Article: Complete video-assisted thoracoscopic surgery lobectomy and its learning curve. A single center study introducing the technique in The Netherlands.[show abstract] [hide abstract]
ABSTRACT: Data regarding the benefits for the complete video-assisted thoracic surgery (c-VATS) lobectomy over the open lobectomy are numerous. This article describes the experience of introducing this technique in a training hospital, the first reported cohort in The Netherlands. From March 2006 to November 2008, all patients operated on for proven or suspected lung cancer were analyzed. Prospective data from these patients were evaluated. A subgroup analysis for the c-VATS lobectomy is presented. A total of 184 operations were performed on 172 patients. In 122 (66.3%) of the operations the resection ended in a lobectomy of which 70 were done by complete thoracoscopic procedure. For the c-VATS lobectomy the mean operating time was 179 min, with a mean blood loss of 444 ml. The median hospital stay was four days. Complications were present in 10% of c-VATS lobectomies. No mortality was seen in the c-VATS group. After thorough evaluation and training, c-VATS lobectomy is a safe procedure that can be performed in a relatively low volume hospital. It has exceptional short-term benefits. For training purposes all operations must start thoracoscopically. All patients must be operated according the intention to treat method.Interactive cardiovascular and thoracic surgery 10/2009; 10(2):176-80.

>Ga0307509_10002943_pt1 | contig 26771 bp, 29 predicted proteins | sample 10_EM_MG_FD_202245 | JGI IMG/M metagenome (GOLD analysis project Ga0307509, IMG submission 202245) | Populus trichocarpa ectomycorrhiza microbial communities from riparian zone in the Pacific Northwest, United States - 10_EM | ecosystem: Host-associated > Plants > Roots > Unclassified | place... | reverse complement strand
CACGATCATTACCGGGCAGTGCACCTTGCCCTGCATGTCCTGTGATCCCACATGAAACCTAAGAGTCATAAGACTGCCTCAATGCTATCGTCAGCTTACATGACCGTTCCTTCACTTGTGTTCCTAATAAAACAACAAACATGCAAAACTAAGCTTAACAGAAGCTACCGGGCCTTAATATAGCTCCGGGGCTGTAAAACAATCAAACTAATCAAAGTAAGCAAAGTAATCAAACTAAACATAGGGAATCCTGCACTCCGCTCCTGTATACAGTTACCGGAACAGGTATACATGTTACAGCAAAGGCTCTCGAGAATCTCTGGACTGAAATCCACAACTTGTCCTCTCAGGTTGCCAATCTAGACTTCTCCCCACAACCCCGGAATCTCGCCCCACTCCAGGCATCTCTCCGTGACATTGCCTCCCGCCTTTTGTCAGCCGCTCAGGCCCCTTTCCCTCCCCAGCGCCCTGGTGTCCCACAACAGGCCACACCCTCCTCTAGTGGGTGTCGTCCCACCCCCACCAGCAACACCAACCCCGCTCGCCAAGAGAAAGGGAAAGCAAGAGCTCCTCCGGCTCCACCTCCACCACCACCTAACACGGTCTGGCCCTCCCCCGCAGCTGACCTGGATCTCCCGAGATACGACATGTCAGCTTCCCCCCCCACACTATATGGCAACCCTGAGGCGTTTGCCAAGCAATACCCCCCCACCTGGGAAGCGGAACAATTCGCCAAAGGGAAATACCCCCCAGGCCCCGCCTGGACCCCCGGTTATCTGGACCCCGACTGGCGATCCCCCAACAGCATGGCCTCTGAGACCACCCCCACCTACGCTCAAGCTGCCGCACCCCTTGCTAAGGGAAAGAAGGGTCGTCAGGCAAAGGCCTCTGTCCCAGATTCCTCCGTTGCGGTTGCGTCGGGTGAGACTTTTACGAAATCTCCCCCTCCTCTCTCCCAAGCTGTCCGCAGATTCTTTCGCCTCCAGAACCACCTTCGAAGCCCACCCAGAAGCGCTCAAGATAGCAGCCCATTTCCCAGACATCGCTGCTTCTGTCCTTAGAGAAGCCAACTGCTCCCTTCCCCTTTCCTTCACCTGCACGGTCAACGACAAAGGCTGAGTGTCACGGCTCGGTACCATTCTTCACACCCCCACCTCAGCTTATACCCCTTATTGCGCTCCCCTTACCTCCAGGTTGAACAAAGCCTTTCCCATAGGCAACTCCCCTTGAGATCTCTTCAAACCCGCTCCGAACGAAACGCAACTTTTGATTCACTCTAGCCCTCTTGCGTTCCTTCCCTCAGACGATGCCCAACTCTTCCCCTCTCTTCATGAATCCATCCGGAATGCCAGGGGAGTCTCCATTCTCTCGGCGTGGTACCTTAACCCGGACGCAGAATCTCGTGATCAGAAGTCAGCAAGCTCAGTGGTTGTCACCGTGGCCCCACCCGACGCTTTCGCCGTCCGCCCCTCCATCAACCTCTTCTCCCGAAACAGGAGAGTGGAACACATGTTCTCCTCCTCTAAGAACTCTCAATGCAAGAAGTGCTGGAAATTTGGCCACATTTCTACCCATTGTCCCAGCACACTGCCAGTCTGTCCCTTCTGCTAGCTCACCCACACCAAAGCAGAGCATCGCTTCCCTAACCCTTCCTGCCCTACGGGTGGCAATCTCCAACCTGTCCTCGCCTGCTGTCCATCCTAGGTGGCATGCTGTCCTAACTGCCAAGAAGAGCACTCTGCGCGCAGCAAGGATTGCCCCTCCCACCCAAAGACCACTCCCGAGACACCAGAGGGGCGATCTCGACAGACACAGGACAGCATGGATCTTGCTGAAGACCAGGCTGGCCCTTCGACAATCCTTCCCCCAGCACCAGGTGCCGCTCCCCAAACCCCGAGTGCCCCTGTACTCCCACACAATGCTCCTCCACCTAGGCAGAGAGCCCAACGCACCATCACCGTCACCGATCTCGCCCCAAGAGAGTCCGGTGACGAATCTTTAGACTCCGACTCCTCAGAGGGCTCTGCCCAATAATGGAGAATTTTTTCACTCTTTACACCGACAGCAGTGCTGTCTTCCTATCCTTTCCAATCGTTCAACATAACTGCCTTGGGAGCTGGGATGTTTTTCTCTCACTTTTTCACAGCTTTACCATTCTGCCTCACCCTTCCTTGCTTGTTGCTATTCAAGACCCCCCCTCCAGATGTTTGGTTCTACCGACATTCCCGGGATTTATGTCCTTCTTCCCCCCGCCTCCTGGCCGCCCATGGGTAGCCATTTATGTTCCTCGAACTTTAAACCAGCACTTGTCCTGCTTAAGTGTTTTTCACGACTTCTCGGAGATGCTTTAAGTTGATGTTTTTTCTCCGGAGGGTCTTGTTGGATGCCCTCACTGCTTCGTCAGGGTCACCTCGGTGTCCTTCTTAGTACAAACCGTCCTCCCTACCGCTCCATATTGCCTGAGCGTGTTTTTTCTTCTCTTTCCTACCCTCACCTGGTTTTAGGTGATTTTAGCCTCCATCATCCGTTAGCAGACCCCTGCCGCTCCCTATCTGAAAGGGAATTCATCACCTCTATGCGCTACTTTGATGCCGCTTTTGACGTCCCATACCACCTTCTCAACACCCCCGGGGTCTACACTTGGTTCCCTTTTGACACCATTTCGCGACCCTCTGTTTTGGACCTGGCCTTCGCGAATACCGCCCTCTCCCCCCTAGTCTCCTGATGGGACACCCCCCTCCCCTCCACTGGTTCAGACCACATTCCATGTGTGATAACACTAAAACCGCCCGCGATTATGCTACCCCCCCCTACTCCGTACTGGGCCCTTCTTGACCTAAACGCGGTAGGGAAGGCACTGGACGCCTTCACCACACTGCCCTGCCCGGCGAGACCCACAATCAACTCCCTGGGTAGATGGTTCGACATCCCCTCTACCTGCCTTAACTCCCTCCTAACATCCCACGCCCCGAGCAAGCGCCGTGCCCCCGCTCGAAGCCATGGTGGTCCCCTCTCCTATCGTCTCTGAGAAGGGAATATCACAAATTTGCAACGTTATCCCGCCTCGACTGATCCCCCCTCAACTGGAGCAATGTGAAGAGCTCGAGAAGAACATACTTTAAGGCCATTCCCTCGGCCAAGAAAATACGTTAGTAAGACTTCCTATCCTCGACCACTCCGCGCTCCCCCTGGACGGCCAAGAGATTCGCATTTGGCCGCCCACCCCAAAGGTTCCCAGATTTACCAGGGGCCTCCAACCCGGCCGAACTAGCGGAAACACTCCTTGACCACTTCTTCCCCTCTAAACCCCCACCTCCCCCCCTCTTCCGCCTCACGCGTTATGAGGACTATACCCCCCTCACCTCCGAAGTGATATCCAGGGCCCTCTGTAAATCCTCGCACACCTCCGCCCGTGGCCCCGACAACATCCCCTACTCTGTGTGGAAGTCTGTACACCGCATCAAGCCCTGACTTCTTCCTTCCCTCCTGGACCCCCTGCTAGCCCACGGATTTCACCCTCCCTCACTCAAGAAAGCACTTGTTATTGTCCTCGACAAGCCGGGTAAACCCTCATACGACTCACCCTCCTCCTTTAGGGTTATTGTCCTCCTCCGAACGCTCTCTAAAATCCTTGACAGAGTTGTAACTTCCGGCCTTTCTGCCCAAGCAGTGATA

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ABSTRACT: Stereotactic body radiotherapy (SBRT) is a technique used to deliver high, ablative doses of radiation in a limited number of fractions to ≥ 1 extracranial target(s). To the authors' knowledge, the prevalence of SBRT use among radiation oncologists in the United States is unknown. A random sample of 1600 American radiation oncologists was surveyed via e-mail and facsimile (fax) regarding SBRT usage, including year of adoption, motivations, disease sites treated, and common prescriptions used. Of 1373 contactable physicians, 551 responses (40.1%) were received. The percentage of physicians using SBRT was 63.9% (95% confidence interval, 60%-68%), of whom nearly half adopted it in 2008 or later. The most commonly cited reasons for adopting SBRT were to allow the delivery of higher than conventional radiation doses (90.3%) and to allow retreatment (73.9%) in select patients. Academic physicians were more likely to report research as a motivation for SBRT adoption, whereas physicians in private practice were more likely to list competitive reasons. Among SBRT users, the most common disease sites treated were lung (89.3%), spine (67.5%), and liver (54.5%) tumors. Overall, 76.0% of current SBRT users planned to increase their use, whereas 66.5% of nonusers planned to adopt the technology in the future. SBRT has rapidly become a widely adopted treatment approach among American radiation oncologists. Further research and prospective trials are necessary to assess the benefits and risks of this novel technology.Cancer 03/2011; 117(19):4566-72. · 4.77 Impact Factor